So it was that we talked her into a trip to the “GW Boutique.”  She was like a kid in a candy store.  It took something she was never fond of–clothes shopping for herself–and paired it with a passion of hers–getting a bargain.  She came away with some things she really loved.  She was abundantly joyful.  When she was with us at Christmas, she was tickled with the gifts we had upcycled for her and for each other from GW.  “You’ve done so well,” she said, almost in awe.  That was high praise indeed.  A treasured memory.

I’ve been told that there will be moments that the grief hits like a tidal wave.  Well, having lived it more than once, yes, I know that is true.  But knowing that something can happen does not fully prepare you for the actual happening.  I think the first time this reality hit was when I had to go to Target to get something for one of the littles.  It was one of my first ventures out after she died.   As I walked in I found myself in that mode of shopping with that extra eye–the eye of looking for something Mama could use or wear.  And it hit me…..I would have to de-program myself.

The next tidal wave hit when I went for my yearly appointment.  Ahem.  Never any fun, and as you do, I had to update my information.  And there, midway down the page, the words that made my hand freeze and my mind lock up for a good two minutes: “Emergency Contact.”  My Mama has been my emergency contact for as long as I could fill out that line on a form myself.  In school, in college, in grad school, at work, every doctor I’ve ever been to…..even when we moved to Japan, for they had to have information about where we would evacuate to, should the need arise.  I no longer had an emergency contact.  The sense of loss and being lost was overwhelming.

There has been one other time when the grief snuck up on me.  Aub had had her senior pictures done, and we were figuring out what shots to order.  As I sat down to place the order on our photographer’s website, once again I froze.   My mind had automatically gone to the “family count” of folks who get pictures…..and Mama and Daddy were always first on the list.  Truth?  I shut down the computer and haven’t placed the order yet.  (My apologies to our photographer–we do love you!  It’s not you, it’s me…..)

I guess you could say I handled this wave of grief on my walk a little better?  At least my feet kept moving.  I finished my walk watching the sun set behind the trees.  I tugged the jacket close and wondered how many more times over the years this loss of Mama, of Daddy, of so many others–how many more times will I be caught off guard?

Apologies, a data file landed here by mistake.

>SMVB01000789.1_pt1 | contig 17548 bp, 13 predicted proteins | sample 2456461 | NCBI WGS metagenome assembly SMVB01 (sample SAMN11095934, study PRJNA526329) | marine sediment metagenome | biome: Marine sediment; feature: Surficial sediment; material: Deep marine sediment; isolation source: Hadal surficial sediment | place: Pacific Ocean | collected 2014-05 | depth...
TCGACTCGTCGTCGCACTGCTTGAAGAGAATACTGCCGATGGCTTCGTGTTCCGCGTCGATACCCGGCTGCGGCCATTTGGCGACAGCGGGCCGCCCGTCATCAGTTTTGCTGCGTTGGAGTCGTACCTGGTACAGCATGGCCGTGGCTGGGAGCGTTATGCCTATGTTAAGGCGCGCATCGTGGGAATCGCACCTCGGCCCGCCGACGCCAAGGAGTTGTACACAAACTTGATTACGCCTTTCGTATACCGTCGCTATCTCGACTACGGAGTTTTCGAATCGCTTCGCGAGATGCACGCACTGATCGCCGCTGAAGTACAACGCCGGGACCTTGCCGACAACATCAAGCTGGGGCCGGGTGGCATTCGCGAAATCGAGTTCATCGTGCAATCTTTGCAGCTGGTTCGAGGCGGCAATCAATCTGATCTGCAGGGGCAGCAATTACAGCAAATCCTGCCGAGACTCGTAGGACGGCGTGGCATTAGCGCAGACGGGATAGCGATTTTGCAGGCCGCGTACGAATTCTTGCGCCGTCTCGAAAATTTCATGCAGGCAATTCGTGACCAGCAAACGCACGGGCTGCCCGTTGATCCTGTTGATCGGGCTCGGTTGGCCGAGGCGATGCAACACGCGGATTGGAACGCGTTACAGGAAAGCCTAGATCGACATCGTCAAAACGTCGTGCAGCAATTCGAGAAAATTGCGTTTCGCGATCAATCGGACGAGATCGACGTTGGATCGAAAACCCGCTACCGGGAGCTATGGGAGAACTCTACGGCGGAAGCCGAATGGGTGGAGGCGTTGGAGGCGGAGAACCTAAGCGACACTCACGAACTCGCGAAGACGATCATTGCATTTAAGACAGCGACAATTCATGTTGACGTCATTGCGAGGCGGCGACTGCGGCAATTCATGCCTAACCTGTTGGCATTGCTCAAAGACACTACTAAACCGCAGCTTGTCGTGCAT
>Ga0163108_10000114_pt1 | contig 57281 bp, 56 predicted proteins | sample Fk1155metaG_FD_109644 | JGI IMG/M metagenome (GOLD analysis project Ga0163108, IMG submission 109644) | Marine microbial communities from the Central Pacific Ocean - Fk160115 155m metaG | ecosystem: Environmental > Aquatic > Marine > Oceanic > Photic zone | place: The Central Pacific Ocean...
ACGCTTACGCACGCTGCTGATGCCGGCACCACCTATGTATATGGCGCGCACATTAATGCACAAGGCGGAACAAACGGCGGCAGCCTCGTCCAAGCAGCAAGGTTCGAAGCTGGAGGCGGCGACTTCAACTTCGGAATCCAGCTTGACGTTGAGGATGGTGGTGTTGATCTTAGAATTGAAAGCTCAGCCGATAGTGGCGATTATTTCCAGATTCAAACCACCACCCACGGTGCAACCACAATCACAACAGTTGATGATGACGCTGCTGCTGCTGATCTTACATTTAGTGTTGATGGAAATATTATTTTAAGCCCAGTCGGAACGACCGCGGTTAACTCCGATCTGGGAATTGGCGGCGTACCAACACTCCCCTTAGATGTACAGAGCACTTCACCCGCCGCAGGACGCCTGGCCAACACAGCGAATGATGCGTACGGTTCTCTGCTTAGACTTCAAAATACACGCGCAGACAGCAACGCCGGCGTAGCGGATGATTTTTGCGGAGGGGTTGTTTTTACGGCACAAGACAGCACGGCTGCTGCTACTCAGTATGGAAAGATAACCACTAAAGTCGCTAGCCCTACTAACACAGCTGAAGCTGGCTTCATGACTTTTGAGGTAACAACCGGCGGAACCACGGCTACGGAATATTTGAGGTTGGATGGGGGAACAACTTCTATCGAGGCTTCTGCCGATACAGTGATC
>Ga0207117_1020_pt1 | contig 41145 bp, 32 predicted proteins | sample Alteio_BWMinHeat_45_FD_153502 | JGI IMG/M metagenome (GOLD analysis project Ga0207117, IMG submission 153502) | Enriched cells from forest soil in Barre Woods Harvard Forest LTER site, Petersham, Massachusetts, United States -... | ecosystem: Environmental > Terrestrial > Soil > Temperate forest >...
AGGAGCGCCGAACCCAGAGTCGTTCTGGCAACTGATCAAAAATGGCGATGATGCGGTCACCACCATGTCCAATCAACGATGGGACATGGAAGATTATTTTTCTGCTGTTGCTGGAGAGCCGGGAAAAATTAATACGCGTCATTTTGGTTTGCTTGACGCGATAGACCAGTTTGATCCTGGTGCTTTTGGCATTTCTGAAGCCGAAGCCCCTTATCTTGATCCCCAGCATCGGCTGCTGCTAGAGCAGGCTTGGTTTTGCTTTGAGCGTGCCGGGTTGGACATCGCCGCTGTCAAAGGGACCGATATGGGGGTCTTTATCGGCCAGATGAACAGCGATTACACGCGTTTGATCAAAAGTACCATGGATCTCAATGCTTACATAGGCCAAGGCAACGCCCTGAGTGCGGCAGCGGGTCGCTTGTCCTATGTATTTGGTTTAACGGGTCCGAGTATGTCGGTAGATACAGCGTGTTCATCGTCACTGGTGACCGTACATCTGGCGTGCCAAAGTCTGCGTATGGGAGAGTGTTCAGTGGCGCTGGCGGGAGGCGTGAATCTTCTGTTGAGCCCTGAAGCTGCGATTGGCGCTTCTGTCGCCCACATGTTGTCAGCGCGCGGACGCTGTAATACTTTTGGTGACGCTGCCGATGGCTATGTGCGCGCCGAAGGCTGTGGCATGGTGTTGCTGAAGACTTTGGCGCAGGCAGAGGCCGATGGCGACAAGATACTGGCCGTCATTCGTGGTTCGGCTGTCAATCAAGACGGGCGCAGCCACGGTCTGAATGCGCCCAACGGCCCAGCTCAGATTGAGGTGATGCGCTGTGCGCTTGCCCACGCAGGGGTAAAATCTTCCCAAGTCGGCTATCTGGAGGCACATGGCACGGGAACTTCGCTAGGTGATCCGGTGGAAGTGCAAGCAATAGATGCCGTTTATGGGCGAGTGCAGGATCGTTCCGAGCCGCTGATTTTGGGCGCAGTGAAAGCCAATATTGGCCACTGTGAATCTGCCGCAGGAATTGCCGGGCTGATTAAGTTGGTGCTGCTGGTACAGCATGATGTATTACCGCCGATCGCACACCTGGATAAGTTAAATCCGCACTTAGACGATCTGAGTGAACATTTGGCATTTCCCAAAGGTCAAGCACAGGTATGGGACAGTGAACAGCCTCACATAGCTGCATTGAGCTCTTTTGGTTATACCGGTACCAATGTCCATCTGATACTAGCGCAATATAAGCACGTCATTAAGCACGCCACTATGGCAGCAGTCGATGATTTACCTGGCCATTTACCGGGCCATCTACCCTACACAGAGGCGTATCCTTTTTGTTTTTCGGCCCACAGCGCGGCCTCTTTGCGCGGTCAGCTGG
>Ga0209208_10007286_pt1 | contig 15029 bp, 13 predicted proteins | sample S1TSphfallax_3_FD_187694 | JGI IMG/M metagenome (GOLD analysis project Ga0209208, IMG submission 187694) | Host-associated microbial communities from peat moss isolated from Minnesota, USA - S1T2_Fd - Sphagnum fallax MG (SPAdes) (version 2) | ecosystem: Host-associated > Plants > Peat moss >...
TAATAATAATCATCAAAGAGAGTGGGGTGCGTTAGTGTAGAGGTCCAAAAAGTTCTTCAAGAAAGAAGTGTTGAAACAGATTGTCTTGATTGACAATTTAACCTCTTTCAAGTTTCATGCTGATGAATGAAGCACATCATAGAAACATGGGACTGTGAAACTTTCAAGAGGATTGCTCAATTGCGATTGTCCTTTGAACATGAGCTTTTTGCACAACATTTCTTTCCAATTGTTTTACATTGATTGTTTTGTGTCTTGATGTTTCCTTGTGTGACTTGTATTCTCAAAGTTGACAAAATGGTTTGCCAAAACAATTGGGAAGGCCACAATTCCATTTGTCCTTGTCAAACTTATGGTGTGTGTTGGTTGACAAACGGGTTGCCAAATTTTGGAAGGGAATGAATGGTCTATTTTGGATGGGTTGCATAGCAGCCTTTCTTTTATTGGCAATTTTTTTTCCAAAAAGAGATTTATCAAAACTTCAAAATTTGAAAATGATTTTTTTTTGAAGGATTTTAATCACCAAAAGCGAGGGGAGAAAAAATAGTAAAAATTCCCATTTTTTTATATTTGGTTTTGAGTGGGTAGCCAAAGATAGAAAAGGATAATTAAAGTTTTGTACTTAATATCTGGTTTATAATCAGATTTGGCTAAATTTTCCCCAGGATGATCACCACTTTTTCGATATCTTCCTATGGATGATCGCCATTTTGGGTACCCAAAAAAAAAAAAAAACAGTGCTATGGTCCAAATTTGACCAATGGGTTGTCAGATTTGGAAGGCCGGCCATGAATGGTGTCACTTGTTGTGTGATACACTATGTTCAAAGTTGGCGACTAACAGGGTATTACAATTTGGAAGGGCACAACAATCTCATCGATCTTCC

Tonight I am thankful for my Mama, who taught me how to be thrifty and to love walks in the evenings.  I am thankful for my family and friends who are with me, who laugh and listen to my stories and are patient through my “situational” (I hope) attention and focus disorder.  I am happy to have tackled a Pinterest project and come out with a completed, usable project.  Most of all, I am thankful for my Mama who was full of whimsy and encouraged us to live a life full of whimsy ourselves.  Yeah, I think she would have loved that mismatched ribbon…..it’s just for fun after all.

A Bandana for His Pocket

This guy right here.  Love.  Him.
This guy right here. Love. Him.

We’ve been home all week, with only the trip to the Medstop for a diagnosis of strep and by the pharmacy for the stuff to make us better.  Today I encouraged the littles to go outside and burn off some energy, as they are both a little stir crazy now that they’ve reached that point of feeling some better but still running a little fever.  This is what my little guy decked himself out in this morning.  Today it has been all about cowboys and that hat my folks gave him.  And those boots.  I swanee, they are a mess.  Yes, that’s a hole almost worn through you see there.  But he loves them.

So we got into a conversation about bandanas yesterday.  Last night he found one and asked to have it tied around his head ninja style.  He was quite the sight, darting around “like a ninja.” Seriously, were there steroids in that antibiotic?  This morning he switched up styles and went cowboy on me.

“Mama, Cap carried a bandana didn’t he?” he asked, thinking about my Daddy.

“Yes, buddy he did.  All the time.”

“Well I want to carry one too.”  So then he tried to fold and cram that big bandana you see around his neck into his pocket.  Yeah, that didn’t go so well.  He got frustrated.

“This one is just too big to fit in my pocket, Mama.”

“Well maybe I can do something about it, bud.”